A review of a new David Williamson play on the life of Rupert Murdoch was written for the Herald Sun -- but it never appeared. What happened?
Rupert Murdoch came to life on the stage last night for the world premiere of his bio-play. Playwright David Williamson tells Crikey it's a portrait of an ideologue and quasi-politician.
Australia's most celebrated playwright has written a new work on the life of the country's most famous son. David Williamson talks to Crikey about capturing the media mogul for the stage.
David Williamson's The Removalists is still a violent, bloody, deeply disturbing portrait of Australia. A new production from Tamarama Rock Surfers does it justice, writes Lloyd Bradford Syke.
With each new and passing play, David Williamson seems to confirm his best work is well behind him. The same old themes rear their tedious heads in Nothing Personal, which is based in the world of publishing, writes Lloyd Bradford Skye.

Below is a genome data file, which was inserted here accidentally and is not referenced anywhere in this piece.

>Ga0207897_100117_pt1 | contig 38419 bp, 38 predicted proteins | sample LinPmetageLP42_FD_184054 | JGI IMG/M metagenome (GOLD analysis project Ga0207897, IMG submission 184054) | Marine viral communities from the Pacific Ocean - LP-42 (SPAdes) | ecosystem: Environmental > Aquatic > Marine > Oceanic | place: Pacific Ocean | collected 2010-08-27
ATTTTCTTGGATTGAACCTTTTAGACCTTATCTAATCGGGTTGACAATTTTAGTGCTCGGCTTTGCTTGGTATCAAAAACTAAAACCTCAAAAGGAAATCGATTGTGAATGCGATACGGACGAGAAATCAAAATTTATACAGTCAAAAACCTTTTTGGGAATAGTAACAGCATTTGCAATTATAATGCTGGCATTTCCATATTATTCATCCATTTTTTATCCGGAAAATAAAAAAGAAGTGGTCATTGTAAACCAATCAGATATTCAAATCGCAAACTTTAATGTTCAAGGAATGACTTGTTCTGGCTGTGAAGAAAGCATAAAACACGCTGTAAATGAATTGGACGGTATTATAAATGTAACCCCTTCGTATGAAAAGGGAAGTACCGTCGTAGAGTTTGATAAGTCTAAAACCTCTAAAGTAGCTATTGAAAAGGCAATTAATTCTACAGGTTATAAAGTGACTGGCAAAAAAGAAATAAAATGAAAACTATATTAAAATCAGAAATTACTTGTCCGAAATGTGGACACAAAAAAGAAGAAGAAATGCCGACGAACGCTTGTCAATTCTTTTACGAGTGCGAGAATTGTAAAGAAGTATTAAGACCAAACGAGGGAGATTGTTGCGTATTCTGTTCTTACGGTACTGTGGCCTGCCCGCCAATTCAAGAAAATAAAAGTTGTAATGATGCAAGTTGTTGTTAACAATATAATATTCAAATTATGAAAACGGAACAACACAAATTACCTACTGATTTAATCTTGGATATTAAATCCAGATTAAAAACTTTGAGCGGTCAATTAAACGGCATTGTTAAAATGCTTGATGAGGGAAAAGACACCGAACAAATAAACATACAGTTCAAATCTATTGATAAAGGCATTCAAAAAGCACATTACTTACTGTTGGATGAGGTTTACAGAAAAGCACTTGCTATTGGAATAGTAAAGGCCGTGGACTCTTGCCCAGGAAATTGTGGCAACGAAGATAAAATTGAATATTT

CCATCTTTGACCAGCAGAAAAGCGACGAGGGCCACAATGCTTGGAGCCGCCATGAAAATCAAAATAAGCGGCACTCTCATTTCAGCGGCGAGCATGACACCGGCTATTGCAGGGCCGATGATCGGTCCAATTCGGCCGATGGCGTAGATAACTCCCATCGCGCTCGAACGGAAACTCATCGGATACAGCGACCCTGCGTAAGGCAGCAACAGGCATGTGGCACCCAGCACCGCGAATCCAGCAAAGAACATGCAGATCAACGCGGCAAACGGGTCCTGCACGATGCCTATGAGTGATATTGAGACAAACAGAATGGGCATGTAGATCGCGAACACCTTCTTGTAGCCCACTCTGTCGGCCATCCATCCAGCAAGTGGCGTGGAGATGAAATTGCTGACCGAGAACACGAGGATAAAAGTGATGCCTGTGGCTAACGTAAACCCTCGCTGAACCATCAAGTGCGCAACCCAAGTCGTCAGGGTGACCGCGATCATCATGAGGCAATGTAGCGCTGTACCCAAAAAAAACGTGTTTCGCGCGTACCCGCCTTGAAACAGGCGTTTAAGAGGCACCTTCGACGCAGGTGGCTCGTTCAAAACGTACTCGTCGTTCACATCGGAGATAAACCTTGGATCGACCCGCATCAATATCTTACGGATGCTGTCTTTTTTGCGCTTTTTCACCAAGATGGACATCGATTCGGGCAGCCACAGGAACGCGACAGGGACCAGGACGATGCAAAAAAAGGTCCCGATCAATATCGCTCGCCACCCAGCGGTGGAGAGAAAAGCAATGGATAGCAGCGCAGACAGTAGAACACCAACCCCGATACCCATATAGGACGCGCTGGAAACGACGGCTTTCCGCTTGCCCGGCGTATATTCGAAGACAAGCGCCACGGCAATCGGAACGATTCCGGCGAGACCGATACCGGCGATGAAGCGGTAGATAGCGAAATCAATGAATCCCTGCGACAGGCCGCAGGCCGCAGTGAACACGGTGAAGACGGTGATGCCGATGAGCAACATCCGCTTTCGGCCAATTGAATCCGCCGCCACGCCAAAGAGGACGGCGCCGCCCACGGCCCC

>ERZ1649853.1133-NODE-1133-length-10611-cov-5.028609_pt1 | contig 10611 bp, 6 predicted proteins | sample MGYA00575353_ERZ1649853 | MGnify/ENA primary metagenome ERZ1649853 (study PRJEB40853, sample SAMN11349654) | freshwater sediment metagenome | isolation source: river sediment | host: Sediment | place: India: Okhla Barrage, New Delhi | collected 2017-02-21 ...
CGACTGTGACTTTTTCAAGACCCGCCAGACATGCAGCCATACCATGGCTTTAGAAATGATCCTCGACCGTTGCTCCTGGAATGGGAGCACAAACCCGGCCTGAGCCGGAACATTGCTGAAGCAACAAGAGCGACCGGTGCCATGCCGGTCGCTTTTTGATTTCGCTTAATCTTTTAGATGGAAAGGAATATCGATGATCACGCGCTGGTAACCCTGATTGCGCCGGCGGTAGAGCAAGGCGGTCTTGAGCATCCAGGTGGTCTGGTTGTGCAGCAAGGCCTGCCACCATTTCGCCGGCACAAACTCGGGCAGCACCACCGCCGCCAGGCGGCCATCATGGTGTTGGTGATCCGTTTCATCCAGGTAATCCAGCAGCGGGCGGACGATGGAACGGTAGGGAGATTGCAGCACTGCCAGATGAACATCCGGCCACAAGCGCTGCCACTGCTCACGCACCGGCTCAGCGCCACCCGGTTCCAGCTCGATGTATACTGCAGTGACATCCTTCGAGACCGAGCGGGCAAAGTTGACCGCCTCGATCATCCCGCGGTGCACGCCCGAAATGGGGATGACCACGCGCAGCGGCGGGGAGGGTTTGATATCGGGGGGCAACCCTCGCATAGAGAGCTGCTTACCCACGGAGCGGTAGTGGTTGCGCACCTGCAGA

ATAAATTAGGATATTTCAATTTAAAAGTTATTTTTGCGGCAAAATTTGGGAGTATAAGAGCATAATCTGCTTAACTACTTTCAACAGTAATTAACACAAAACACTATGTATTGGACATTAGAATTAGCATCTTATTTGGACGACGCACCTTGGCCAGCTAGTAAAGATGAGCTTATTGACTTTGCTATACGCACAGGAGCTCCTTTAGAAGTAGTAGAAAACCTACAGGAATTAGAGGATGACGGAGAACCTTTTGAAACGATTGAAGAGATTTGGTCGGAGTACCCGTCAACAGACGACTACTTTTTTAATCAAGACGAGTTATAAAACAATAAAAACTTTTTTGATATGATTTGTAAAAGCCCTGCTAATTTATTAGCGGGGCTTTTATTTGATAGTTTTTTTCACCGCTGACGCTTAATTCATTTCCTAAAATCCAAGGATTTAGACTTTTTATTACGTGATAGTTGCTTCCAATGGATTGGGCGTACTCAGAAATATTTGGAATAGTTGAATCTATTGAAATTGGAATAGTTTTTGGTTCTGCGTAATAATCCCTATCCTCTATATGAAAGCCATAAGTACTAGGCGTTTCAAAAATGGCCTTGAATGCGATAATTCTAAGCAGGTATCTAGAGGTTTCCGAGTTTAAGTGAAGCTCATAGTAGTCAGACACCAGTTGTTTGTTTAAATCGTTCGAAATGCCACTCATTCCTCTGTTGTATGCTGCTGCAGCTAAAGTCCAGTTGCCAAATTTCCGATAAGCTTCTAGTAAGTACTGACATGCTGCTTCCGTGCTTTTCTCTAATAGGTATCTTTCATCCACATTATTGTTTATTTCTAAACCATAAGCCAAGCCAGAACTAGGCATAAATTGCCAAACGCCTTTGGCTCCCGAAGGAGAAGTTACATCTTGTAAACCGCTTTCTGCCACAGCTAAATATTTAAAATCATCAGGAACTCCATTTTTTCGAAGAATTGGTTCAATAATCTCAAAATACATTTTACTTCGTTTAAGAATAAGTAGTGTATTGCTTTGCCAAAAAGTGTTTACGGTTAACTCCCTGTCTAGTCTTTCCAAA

Face to Face is a powerful and compelling Australian drama based almost entirely in a single setting. The director, Michael Rymer, sat down for a chat with Luke Buckmaster shortly before the film's theatrical release on September 8.
David Williamson, again, really? How do we -- by which I mean 19 people across the country, and all three million citizens of Melbourne -- get so hung up on Australia's most overstretched playwright?
"What we really want to see in our leaders is sincerity and conviction. We want to be able to trust them."
Julia Gillard and the Labor government are on the precipice, and it’s nothing to do with pink batts. It’s simply that Julia, who I like and admire, is a perfectly lousy actor, writes playwright David Williamson.